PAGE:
Ben Affleck asked to censor part of his family lineage from the PBS series Finding Your Roots in a new emails published by WikiLeaks from the extensive Sony hack. The email exchange, which took place last July, involved the show's executive producer Henry Louis Gates Jr. and Sony Pictures co-chair Michael Lynton.
In the leaked messages (first posted by the Daily Mail), Harvard professor Gates asked Lynton how he should handle Affleck's request, in which the Batman v Superman: Dawn of Justice star asked that the docuseries withhold the information about his slave-owning ancestor.
"Here's my dilemma,” Gates wrote to Lynton at the time. “Confidentially, for the first time, one of our guests has asked us to edit out something about one of his ancestors — the fact that he owned slaves. We’ve never had anyone ever try to censor or edit what we found. He's a megastar. What do we do?”
Lynton agreed that the situation was difficult. "It is tricky because it may get out that you made the change and it comes down to editorial integrity,” the executive foreshadowed, which prompted Gates to reply: "It would embarrass him and compromise our integrity. I think he is getting very bad advice.”
Gates also warned: "Once we open the door to censorship, we lose control of the brand.”
Throughout the exchange, Affleck's name was never formally mentioned, with the actor referred to as "Batman" and "a megstar."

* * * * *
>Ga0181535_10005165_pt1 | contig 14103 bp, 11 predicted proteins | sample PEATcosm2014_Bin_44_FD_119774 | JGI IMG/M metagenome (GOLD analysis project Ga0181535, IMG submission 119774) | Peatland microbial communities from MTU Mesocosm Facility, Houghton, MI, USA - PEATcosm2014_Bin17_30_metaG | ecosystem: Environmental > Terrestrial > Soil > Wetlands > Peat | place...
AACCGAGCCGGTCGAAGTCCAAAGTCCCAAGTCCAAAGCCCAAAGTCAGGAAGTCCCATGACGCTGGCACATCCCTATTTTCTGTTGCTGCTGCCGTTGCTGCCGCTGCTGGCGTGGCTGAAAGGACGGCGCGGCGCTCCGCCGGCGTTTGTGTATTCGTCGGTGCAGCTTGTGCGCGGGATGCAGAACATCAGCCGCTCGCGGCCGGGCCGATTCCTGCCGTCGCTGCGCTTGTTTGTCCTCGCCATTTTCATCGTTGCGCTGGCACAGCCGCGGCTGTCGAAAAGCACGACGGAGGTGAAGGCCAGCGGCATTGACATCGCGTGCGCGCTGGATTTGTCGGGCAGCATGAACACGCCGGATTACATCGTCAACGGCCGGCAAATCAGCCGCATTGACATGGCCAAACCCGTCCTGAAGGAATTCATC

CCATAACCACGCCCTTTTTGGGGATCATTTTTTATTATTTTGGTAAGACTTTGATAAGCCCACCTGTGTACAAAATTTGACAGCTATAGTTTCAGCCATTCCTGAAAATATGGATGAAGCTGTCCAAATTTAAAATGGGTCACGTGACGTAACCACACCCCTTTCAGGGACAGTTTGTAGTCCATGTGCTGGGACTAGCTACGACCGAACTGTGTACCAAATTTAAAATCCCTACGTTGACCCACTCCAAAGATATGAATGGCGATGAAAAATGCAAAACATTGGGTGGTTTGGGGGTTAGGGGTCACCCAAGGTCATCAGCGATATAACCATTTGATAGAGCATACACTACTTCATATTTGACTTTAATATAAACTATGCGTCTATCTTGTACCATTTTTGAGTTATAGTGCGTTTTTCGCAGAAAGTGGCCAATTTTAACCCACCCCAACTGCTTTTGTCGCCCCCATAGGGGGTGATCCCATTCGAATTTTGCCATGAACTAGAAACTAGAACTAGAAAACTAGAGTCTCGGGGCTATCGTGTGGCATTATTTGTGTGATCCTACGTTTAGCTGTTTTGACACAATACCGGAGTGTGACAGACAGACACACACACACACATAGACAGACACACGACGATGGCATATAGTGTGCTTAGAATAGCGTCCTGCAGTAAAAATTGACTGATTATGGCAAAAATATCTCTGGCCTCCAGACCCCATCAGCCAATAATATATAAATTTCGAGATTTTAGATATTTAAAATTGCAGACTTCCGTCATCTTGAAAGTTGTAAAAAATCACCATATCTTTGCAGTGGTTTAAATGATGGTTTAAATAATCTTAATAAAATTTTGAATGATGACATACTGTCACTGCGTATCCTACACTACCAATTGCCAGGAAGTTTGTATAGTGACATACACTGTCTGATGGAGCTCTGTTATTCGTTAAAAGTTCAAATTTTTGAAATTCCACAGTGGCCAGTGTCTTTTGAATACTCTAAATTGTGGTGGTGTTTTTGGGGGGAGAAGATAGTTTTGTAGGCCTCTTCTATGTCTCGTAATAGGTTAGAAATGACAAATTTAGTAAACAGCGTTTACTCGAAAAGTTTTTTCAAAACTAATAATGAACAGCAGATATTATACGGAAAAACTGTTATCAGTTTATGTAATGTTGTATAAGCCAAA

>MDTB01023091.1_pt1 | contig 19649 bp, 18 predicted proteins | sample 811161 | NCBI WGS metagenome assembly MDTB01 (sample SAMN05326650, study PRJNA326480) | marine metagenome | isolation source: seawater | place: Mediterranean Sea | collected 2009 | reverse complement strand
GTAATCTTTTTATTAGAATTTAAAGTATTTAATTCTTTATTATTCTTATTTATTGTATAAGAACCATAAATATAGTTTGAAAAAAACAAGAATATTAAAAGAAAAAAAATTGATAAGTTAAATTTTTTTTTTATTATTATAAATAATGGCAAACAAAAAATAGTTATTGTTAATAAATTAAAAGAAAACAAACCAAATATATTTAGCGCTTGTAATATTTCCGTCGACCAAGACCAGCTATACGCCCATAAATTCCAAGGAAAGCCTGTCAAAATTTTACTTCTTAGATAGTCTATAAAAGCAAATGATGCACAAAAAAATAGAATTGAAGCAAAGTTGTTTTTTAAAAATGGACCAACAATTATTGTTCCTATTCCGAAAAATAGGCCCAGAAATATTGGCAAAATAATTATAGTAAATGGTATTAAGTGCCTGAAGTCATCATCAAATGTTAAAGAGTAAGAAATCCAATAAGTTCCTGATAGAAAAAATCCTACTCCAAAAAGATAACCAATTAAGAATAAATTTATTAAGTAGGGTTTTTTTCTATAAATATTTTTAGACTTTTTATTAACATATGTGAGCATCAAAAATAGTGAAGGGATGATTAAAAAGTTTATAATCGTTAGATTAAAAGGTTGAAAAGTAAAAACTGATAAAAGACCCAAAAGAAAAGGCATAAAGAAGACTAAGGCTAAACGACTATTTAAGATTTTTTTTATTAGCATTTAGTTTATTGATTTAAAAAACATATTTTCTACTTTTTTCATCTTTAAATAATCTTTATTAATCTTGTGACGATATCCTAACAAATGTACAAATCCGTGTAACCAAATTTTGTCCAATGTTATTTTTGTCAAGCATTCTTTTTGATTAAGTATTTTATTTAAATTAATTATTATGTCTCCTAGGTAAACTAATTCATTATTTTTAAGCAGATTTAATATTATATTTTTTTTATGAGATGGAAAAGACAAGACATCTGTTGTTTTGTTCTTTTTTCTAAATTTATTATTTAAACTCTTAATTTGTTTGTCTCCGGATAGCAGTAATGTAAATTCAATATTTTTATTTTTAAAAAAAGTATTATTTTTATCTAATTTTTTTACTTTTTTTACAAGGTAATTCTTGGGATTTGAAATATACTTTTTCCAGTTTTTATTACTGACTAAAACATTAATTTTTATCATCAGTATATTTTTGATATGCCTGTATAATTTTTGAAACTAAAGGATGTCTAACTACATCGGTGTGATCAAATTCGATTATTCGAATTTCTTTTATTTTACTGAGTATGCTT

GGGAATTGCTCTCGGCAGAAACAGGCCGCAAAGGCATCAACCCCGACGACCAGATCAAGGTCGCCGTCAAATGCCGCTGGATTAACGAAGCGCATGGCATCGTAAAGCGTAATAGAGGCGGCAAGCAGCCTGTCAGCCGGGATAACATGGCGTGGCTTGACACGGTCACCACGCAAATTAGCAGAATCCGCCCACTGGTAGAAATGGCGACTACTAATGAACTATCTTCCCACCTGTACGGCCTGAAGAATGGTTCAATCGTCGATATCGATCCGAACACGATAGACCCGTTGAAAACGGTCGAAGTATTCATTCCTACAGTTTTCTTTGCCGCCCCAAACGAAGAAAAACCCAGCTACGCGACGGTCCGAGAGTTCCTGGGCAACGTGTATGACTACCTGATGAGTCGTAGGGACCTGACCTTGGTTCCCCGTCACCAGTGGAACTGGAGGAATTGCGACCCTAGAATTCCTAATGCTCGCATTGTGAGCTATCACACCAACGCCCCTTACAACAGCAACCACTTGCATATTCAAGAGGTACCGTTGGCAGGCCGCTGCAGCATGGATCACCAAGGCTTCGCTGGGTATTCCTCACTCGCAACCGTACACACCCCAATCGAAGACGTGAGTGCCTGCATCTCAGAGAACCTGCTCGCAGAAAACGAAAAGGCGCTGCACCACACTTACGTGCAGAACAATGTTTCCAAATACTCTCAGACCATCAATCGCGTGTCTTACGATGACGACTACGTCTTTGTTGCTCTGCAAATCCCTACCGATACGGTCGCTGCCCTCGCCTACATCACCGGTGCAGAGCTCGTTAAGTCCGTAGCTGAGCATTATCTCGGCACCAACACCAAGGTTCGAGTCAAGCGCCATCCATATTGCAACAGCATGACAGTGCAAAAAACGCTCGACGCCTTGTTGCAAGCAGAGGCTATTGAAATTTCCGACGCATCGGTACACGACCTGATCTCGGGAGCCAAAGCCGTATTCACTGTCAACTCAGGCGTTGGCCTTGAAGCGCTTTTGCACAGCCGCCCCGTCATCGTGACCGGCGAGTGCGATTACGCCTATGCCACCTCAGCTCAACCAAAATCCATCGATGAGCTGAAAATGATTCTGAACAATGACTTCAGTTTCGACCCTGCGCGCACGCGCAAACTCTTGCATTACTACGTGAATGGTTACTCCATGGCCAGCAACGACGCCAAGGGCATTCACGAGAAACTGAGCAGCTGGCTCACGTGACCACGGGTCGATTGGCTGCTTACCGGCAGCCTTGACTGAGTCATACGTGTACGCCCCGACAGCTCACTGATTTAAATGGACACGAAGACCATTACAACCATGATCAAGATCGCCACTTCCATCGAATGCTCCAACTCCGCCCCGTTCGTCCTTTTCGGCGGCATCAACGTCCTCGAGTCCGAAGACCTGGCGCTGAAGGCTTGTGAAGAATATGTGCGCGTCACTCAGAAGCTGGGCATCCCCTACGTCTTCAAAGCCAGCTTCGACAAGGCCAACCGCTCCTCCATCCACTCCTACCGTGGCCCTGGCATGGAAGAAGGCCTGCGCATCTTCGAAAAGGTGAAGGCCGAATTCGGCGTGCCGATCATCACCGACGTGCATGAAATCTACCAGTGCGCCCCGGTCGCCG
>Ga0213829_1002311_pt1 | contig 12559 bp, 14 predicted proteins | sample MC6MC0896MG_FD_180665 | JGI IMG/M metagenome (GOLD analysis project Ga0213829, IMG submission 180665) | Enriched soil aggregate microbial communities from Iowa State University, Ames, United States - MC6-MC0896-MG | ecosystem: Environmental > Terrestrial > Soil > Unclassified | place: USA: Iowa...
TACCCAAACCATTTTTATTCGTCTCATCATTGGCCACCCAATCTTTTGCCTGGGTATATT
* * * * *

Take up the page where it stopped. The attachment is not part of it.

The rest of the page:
During Affleck's episode, which aired last October, the actor learned that he had an ancestor who was a Revolutionary War soldier. "This is a big surprise and really exciting and I'm really proud of it," Jen Garner's husband said at the time. The episode also focused on the actor's mom, who was a "freedom rider" in the 1960s. There was, however, no mention of the particular family member who owned slaves.
According to Gates, the program decided to leave out Affleck's slave-owning ancestor in order to highlight and make time for the more interesting members in his family tree. "For any guest, we always find far more stories about ancestors on their family trees than we ever possibly could use," Gates told the Associated Press this past weekend. The historian also noted that the series has previously included the slave-owning members of families on the show, including Ken Burns and Anderson Cooper's relatives.
PBS also told CBS this weekend that it was not aware of the emails. However, PBS posted a statement on its website saying: “It is clear from the exchange how seriously Professor Gates takes editorial integrity."